Lena Hurd, Acorns, Traditional Food Harvesting and Basket Making

I met the beautiful and super vivacious Lena Hurd at the Big Time event at Humboldt State University this past spring.  Introduced to her by Jessica Eden, after 10 minutes of talking about wanting to include more stories of traditional foods into our Food for Thought show, we had an invitation to her home in Cave Junction, Oregon.

First of all — I don’t know what to say first of all.  She was so gracious and gave us a tour of her home which was loaded with beautiful baskets and regalia (which she and other friends and family members made).  The home itself was a piece of art, and was full of other art pieces created by both her son and her husband.  I’m telling you this family got into line 12 times for artistic talent!  I was in complete stimulation overload — I didn’t know where to look first.

Then! She took the time and graciously shared information with me about gathering acorns and making acorn mush, gathering various food plants and sea vegetables, and making baskets.  Baskets are so part of making food, from baskets to trap eels, burden and storage baskets to carry plant materials and acorns, and cooking baskets.  One of the things I learned was that baskets were made to be used — and baskets that are kept on museum shelves eventually become brittle and die.  They need to be handled and need the oils from our hands to keep them alive.

Of the many journeys I’ve taken over the years this was quite possibly the very best.  Practically in my own backyard (Oregon), such a rich and wonderful experience learning so much from Lena Hurd.

Acorns, Traditional Food Gathering

Part 1 Basket Weaving, Part 2 Basket Weaving

Basket Weaving coming soon!

This program was supported in part by the Northwest California Tribal Communities Extension Program, a USDA funded project through UC Cooperative Extension of Humboldt and Del Norte Counties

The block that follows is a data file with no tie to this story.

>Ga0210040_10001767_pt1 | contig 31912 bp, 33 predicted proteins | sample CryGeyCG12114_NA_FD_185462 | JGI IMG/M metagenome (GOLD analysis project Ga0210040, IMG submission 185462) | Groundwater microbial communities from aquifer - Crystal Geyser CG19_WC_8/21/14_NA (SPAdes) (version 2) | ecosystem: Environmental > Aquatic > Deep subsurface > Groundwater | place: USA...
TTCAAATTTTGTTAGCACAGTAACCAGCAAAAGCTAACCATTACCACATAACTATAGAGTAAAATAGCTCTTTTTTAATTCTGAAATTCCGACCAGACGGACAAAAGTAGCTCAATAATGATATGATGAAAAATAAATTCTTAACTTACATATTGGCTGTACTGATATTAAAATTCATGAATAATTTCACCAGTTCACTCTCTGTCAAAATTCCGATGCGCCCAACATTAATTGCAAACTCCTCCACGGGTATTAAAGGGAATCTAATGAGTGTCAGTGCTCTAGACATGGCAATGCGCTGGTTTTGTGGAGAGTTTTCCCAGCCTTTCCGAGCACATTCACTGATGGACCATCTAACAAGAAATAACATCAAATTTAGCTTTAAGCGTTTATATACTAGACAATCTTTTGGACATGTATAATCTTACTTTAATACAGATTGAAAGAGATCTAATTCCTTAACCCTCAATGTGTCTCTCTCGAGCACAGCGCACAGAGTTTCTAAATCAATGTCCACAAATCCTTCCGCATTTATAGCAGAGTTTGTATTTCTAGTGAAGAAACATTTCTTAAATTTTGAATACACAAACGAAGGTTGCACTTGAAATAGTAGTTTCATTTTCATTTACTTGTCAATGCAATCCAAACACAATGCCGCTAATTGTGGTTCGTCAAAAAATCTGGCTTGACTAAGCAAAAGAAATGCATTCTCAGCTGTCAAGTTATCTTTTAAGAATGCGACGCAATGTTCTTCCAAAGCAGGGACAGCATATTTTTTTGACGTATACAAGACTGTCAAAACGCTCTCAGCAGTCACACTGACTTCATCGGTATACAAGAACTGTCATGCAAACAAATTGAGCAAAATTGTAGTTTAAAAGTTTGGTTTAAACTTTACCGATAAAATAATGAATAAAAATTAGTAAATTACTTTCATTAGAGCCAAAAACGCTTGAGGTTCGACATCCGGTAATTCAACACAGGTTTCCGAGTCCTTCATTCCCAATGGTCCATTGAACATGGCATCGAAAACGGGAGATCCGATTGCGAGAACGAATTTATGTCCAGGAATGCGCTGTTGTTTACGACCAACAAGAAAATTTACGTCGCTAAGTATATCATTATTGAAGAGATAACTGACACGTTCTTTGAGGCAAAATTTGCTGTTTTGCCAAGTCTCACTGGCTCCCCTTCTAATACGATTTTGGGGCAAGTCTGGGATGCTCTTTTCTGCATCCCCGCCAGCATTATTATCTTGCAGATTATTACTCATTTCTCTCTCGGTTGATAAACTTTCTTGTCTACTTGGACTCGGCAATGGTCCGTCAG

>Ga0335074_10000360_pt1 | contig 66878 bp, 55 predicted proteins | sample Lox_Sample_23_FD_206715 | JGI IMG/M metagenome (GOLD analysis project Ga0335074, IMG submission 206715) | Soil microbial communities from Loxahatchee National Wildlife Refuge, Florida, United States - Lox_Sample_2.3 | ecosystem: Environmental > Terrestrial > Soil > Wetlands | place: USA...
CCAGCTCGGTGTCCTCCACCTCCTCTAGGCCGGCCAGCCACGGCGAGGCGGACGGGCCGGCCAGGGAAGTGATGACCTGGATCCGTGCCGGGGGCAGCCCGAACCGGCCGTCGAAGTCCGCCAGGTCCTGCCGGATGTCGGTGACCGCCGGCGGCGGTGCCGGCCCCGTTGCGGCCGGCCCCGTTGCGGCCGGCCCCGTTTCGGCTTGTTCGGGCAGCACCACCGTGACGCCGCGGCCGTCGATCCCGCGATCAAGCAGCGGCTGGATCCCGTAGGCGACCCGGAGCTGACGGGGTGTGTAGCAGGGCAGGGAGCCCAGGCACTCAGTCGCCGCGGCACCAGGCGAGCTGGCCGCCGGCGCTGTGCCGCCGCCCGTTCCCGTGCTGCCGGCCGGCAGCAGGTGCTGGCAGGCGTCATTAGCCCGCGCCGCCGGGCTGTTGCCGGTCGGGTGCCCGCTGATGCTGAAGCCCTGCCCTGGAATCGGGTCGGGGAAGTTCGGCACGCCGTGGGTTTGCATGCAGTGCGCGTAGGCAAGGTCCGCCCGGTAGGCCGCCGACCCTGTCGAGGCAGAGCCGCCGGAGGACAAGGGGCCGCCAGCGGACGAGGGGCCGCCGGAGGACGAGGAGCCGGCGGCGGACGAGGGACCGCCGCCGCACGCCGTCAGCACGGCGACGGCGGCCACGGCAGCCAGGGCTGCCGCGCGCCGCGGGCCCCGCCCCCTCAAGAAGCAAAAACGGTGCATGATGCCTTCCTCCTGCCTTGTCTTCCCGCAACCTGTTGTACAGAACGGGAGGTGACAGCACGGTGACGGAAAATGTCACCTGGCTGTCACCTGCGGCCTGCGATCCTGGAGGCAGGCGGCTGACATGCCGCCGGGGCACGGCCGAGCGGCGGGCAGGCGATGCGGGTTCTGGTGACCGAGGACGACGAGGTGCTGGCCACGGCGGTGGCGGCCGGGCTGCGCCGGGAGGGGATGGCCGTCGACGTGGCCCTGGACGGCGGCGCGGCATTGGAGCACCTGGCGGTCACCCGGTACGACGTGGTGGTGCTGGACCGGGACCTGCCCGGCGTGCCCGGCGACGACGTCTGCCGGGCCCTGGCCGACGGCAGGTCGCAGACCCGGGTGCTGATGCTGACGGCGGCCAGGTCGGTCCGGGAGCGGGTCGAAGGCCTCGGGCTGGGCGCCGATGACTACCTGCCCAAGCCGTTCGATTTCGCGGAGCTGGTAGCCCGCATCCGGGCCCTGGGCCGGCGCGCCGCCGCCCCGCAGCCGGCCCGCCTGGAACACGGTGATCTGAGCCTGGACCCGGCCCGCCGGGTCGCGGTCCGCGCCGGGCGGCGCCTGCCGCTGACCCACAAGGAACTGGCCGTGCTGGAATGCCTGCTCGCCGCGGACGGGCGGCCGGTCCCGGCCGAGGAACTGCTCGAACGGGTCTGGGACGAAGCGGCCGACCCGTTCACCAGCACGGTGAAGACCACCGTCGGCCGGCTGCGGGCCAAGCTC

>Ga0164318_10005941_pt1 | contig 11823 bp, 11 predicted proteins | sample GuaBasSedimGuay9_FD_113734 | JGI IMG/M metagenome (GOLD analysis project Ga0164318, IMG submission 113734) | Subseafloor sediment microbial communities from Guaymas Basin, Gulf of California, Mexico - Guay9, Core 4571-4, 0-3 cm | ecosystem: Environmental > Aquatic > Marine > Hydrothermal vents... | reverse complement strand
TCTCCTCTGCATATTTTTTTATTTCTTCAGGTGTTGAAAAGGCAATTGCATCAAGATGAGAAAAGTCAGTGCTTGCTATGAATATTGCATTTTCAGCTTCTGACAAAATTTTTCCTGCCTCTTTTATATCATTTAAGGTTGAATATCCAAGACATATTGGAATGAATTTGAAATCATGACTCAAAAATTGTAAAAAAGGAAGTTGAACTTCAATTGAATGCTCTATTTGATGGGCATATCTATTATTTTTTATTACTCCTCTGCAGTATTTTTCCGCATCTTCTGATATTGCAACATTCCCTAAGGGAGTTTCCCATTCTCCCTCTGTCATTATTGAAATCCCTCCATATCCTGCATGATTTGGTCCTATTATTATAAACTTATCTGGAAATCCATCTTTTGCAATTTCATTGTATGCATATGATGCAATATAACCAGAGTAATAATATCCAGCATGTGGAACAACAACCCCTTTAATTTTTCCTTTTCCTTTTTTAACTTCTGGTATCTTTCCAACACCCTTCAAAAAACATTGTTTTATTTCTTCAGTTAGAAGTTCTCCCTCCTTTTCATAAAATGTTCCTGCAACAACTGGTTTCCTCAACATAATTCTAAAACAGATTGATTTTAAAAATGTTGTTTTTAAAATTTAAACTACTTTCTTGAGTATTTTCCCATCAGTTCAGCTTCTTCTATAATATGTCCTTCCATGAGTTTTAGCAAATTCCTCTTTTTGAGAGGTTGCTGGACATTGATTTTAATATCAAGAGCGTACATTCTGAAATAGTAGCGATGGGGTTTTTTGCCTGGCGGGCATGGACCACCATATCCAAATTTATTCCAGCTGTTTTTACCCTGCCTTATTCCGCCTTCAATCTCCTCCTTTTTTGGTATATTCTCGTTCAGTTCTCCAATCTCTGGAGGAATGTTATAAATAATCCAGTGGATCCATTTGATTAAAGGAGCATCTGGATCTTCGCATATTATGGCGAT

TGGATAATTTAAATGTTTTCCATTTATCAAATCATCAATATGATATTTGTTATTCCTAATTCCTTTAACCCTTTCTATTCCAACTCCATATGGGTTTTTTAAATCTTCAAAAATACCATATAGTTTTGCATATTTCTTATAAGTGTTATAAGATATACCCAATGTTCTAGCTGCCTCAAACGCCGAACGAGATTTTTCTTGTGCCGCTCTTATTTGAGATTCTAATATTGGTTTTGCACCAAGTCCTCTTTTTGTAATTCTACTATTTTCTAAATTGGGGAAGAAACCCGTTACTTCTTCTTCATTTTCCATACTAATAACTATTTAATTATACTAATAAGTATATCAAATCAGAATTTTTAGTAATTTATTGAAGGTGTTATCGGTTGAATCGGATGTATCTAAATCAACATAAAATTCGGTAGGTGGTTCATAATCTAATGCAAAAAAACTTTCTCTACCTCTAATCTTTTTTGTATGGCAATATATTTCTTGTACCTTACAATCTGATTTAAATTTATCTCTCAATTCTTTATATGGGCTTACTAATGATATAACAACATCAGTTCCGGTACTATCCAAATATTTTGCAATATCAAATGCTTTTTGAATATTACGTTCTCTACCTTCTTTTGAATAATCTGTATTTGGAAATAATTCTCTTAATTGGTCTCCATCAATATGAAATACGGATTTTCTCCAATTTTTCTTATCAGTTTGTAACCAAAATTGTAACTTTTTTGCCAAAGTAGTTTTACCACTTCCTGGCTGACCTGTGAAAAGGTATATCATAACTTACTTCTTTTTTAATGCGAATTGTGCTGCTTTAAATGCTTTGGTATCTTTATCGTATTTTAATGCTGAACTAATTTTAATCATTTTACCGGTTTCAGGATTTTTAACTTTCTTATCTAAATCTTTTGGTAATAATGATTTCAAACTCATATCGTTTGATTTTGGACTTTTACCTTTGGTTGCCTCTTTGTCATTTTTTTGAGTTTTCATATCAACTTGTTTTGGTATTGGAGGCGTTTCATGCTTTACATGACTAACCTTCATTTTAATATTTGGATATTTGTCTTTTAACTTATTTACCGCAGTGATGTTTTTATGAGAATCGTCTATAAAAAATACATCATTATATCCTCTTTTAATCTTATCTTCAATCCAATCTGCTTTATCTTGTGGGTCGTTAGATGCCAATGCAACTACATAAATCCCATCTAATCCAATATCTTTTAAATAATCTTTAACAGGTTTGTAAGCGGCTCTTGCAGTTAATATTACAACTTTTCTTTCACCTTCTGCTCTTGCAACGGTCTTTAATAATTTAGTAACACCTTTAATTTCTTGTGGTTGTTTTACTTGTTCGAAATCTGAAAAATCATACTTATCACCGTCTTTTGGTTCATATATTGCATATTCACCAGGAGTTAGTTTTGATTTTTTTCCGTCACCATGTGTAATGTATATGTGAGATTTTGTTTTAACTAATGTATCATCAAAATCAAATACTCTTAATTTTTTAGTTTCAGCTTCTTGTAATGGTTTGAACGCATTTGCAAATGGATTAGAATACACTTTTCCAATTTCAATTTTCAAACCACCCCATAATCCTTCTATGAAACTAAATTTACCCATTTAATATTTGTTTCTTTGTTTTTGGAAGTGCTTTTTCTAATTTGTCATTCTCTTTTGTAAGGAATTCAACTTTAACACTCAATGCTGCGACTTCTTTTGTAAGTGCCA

Advertisements

Allison Poklemba, Foraging for Sea Vegetables

If you are like me, you know just enough about foraging to be dangerous!…Yes, I’ve keyed out a mushroom in a mycology course…but did I feel confident?…not so much…

My first seaweed foraging expedition happened when Rhonda Wiedenbeck took me and Simona Carini out — and I found my new best friend…Kombu.  Why kombu?  Because it was easy to ID, and there are literally tons of it out in an area that I felt completely comfortable with.  Not being a swimmer I really wasn’t sure I would enjoy being in that great big ocean wading around — but as it turns out, you go on a really slack tide and you have a nice padding of gigantic rocks between you and the great blue ocean (ie., death by drowning).  Kombu Drying (2) Kombu Drying (8) Kombu Drying (14) Kombu Drying (17) Kombu Drying (19)

So I was very happy to hear that Allison teaches classes in foraging for Sea Veggies — which involves a little bit of time spent in a classroom, and an expedition on a super low slack tide to gather them.

To find out more about Allison’s next class — click here.

To hear part 1 of the two part interview

To hear part 2 of the two part interview

JoAnn Olson, Humboldt Bay Mycological Society

JoAnn Olson is one of the founding members of the Humboldt Bay Mycological Society — a group of locals who are interested in fungi.  OK — interested might be an understatement, these folks are downright passionate.  And — not just the edible kind, which represent only a teeny tiny number of the thousands and thousands of fungi that are out there.  The Humboldt Bay Mycological Society are the folks that bring us the annual Mushroom Fair at Redwood Acres, where you can bring the fungi you’d like to ID, or buy a kit and grow mushrooms at home — I’ve done that several times and it’s great fun to watch the beautiful little shroomies appear from the planting mix.

Listen to Part 1 and Part 2 here

Check out the Humboldt Bay Mycological Society here or check out their Facebook here